“Hey let’s take the boat out.”
“Hold on, I wanna build a hydrophone first.”
And so, using the parts left over from the day’s Piezo Transducer Class, some wire, a spraypaint cap, red solo cup, and two sticks, the Hive76 Aquaphone was born. With a battery powered amplifer and some groovy headphones, we had ourselves a mobile underwater listening apparatus. Globs and globs of hot glue waterproofed all connections.
We went on down to the marina and took the boat out. There was no traffic on the Delaware river to listen to, so we found a tanker in port and pulled along side, hoping to hear her engine room. Initially all that came through was flow noise, so we killed our engine and came to a stop. In calm water and with sufficient depth, we were able to get a low-fidelity audio peek at her running generators and machinery. Video (apologies for my drooping drawers):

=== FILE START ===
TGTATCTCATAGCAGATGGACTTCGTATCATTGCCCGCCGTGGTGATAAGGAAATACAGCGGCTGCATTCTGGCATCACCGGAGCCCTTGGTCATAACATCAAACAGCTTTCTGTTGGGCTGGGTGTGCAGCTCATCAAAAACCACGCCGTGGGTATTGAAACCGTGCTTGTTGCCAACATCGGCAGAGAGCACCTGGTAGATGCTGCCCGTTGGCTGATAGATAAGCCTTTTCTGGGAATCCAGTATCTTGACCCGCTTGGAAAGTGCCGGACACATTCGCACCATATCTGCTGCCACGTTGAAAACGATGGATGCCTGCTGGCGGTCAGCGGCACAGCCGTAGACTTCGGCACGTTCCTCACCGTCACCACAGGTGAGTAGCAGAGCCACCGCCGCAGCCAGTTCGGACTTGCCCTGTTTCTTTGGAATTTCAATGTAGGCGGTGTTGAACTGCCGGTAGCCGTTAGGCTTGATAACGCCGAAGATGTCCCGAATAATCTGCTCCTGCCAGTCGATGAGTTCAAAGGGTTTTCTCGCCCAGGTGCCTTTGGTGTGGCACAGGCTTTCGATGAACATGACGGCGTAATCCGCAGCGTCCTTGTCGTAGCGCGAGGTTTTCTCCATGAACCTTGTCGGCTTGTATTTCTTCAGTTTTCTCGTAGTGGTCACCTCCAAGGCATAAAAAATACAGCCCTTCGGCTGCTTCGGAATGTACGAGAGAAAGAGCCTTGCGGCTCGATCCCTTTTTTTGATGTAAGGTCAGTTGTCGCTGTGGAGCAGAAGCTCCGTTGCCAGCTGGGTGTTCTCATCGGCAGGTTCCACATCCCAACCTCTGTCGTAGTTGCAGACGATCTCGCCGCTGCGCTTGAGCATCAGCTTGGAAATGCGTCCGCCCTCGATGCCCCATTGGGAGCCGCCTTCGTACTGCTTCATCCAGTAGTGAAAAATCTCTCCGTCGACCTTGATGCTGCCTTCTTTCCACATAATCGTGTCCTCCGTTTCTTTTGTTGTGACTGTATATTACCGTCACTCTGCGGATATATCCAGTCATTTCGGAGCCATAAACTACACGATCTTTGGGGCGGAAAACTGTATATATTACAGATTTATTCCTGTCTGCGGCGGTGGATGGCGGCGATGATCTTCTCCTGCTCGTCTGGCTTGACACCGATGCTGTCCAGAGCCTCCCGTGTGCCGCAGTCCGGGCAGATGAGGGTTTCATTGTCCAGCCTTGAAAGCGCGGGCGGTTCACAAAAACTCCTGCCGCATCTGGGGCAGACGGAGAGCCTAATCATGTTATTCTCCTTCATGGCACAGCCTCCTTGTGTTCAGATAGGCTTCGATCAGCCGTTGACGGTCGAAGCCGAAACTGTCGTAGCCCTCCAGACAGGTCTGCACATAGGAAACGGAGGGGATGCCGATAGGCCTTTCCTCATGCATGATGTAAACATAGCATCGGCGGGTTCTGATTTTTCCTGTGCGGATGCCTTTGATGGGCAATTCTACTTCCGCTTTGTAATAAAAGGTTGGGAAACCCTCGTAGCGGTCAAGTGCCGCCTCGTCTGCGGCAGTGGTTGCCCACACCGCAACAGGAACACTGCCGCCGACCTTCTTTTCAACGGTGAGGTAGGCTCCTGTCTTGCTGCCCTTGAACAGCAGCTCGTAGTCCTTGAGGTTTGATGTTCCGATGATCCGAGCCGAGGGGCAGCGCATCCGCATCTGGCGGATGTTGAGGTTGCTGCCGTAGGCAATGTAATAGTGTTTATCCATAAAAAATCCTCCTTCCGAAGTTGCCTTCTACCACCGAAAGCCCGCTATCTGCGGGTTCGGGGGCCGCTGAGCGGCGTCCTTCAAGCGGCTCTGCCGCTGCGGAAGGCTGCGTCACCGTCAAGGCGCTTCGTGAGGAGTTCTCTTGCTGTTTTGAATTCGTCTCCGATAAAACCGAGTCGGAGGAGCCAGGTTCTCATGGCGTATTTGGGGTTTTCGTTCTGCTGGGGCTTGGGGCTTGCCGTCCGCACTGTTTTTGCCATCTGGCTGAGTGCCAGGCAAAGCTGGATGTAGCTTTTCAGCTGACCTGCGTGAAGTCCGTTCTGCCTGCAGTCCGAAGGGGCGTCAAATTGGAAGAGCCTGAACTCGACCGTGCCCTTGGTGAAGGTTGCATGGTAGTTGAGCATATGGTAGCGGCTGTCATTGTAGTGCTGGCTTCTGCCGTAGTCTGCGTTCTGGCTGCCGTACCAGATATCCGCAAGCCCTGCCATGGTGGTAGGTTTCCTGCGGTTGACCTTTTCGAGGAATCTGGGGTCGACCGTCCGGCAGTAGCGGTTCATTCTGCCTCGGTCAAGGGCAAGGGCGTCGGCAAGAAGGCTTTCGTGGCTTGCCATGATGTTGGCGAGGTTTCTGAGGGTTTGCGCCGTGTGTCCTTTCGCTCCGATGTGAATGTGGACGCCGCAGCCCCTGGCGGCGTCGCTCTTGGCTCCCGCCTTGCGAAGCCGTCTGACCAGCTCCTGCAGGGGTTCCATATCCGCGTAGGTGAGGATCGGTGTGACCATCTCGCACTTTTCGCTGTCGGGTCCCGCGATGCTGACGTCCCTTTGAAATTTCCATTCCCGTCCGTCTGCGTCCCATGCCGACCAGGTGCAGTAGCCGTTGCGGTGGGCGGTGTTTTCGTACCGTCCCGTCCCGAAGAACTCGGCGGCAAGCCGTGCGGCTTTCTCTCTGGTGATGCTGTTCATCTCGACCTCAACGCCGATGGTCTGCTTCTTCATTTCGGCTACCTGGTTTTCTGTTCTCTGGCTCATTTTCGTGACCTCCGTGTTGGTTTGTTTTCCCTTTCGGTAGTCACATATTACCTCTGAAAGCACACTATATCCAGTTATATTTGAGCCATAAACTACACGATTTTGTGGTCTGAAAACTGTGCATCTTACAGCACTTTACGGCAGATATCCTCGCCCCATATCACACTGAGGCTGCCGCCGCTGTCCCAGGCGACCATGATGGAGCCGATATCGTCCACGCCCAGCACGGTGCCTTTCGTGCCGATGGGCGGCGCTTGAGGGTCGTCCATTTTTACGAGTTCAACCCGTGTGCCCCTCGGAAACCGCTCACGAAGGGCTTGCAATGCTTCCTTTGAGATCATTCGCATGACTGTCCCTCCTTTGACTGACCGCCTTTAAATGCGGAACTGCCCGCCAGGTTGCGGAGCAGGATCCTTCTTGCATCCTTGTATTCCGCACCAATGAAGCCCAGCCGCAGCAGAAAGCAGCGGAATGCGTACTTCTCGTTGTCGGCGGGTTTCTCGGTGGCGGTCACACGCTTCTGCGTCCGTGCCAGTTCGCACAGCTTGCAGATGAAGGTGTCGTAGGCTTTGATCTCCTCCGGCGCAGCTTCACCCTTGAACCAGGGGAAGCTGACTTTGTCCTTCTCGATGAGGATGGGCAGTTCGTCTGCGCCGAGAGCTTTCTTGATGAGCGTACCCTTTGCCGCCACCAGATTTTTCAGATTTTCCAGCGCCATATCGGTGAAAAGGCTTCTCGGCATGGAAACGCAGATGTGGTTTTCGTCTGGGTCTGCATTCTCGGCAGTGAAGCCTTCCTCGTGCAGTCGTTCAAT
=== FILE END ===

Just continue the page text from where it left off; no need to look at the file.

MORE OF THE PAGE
Sure it sounds like just a bunch of random noise, but it matched the observed airborne signature (what we heard with our own ears). As a check, we performed the same test further up the river in the absence of a ship and heard nothing.